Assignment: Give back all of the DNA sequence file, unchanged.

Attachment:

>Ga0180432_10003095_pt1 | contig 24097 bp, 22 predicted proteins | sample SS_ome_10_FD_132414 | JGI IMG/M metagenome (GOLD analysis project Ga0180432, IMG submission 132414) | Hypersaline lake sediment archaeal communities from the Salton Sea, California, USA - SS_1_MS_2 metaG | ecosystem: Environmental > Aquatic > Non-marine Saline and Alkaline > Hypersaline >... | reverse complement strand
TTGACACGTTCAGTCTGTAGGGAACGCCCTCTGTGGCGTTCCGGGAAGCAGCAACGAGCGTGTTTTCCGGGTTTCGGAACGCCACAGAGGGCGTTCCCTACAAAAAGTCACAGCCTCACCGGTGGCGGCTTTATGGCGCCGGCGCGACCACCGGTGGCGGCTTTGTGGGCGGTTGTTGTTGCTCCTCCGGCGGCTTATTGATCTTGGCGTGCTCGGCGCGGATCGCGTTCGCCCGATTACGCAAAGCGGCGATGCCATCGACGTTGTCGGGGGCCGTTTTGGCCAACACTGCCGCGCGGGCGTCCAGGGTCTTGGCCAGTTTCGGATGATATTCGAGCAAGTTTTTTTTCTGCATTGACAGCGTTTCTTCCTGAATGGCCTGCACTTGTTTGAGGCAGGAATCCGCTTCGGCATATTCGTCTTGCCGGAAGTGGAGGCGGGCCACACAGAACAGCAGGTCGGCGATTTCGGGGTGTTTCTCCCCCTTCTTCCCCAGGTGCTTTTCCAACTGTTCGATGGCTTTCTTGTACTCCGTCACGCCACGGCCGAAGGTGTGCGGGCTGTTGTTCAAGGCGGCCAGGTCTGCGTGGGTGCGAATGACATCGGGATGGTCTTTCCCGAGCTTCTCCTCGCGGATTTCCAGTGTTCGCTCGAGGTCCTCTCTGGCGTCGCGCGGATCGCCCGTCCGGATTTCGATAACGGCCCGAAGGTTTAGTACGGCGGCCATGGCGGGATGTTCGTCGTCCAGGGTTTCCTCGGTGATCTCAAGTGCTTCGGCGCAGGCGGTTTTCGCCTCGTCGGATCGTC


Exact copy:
>Ga0180432_10003095_pt1 | contig 24097 bp, 22 predicted proteins | sample SS_ome_10_FD_132414 | JGI IMG/M metagenome (GOLD analysis project Ga0180432, IMG submission 132414) | Hypersaline lake sediment archaeal communities from the Salton Sea, California, USA - SS_1_MS_2 metaG | ecosystem: Environmental > Aquatic > Non-marine Saline and Alkaline > Hypersaline >... | reverse complement strand
TTGACACGTTCAGTCTGTAGGGAACGCCCTCTGTGGCGTTCCGGGAAGCAGCAACGAGCGTGTTTTCCGGGTTTCGGAACGCCACAGAGGGCGTTCCCTACAAAAAGTCACAGCCTCACCGGTGGCGGCTTTATGGCGCCGGCGCGACCACCGGTGGCGGCTTTGTGGGCGGTTGTTGTTGCTCCTCCGGCGGCTTATTGATCTTGGCGTGCTCGGCGCGGATCGCGTTCGCCCGATTACGCAAAGCGGCGATGCCATCGACGTTGTCGGGGGCCGTTTTGGCCAACACTGCCGCGCGGGCGTCCAGGGTCTTGGCCAGTTTCGGATGATATTCGAGCAAGTTTTTTTTCTGCATTGACAGCGTTTCTTCCTGAATGGCCTGCACTTGTTTGAGGCAGGAATCCGCTTCGGCATATTCGTCTTGCCGGAAGTGGAGGCGGGCCACACAGAACAGCAGGTCGGCGATTTCGGGGTGTTTCTCCCCCTTCTTCCCCAGGTGCTTTTCCAACTGTTCGATGGCTTTCTTGTACTCCGTCACGCCACGGCCGAAGGTGTGCGGGCTGTTGTTCAAGGCGGCCAGGTCTGCGTGGGTGCGAATGACATCGGGATGGTCTTTCCCGAGCTTCTCCTCGCGGATTTCCAGTGTTCGCTCGAGGTCCTCTCTGGCGTCGCGCGGATCGCCCGTCCGGATTTCGATAACGGCCCGAAGGTTTAGTACGGCGGCCATGGCGGGATGTTCGTCGTCCAGGGTTTCCTCGGTGATCTCAAGTGCTTCGGCGCAGGCGGTTTTCGCCTCGTCGGATCGTC